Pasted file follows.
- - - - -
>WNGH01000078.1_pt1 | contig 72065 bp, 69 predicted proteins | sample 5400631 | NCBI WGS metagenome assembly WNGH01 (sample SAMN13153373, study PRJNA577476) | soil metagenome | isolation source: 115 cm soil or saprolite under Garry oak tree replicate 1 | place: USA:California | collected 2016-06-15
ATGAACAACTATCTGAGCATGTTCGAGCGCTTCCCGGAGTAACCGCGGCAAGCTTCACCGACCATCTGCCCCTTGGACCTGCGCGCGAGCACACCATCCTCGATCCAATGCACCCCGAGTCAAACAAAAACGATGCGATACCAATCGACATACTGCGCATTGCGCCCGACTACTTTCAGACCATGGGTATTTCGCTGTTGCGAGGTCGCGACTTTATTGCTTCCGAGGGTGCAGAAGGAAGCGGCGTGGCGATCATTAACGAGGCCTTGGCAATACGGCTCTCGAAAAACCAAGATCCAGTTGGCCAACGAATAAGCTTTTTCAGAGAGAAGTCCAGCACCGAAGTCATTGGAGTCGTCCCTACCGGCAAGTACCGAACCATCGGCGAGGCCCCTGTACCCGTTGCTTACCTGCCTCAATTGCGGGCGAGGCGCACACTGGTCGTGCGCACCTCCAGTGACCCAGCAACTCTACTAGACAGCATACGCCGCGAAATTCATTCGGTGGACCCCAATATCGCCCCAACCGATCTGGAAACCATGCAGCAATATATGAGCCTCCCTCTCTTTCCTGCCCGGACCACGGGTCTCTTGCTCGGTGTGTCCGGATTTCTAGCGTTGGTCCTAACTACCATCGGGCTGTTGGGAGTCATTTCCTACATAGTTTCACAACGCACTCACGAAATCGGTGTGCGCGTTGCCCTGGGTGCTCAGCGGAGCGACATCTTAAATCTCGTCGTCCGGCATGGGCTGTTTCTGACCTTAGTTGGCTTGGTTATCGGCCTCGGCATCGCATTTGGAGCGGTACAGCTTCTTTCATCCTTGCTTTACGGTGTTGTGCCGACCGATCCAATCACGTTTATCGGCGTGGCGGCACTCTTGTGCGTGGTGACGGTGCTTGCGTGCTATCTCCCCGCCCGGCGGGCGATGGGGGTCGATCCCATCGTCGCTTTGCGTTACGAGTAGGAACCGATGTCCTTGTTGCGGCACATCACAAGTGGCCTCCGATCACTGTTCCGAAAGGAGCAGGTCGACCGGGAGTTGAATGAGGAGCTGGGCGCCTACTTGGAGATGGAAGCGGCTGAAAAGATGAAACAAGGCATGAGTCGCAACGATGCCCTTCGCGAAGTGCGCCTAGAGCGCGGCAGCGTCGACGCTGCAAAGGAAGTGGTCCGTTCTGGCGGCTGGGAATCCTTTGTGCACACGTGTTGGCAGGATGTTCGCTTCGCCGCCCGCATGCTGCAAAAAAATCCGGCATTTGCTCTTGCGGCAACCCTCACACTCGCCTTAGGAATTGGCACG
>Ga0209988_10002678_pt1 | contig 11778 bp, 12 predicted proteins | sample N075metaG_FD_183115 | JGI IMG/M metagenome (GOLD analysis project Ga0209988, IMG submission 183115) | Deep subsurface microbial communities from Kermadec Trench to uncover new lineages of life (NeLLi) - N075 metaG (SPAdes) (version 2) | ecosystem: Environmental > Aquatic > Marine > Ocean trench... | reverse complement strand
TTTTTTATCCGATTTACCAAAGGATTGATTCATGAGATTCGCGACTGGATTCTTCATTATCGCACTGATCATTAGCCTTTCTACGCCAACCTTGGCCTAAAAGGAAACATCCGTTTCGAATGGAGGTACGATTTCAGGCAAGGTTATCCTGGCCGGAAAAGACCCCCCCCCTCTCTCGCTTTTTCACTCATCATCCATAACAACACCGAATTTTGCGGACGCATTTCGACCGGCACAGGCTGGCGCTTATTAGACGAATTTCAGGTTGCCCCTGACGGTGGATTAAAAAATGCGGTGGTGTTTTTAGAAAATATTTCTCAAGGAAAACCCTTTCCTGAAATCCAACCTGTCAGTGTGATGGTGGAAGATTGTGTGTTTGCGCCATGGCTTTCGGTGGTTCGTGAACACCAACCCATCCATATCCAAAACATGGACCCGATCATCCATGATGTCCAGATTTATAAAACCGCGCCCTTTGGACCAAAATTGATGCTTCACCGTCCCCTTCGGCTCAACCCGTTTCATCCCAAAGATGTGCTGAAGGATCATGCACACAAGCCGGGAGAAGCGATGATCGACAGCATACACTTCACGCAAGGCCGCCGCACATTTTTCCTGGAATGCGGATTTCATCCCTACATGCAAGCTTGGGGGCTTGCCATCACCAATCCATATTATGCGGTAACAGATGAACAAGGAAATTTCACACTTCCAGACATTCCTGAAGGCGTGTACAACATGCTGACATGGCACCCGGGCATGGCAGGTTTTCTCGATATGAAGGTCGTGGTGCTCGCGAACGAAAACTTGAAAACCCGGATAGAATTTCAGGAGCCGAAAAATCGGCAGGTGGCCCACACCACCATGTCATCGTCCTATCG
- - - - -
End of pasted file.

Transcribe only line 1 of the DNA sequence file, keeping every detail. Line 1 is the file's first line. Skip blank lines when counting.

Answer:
>WNGH01000078.1_pt1 | contig 72065 bp, 69 predicted proteins | sample 5400631 | NCBI WGS metagenome assembly WNGH01 (sample SAMN13153373, study PRJNA577476) | soil metagenome | isolation source: 115 cm soil or saprolite under Garry oak tree replicate 1 | place: USA:California | collected 2016-06-15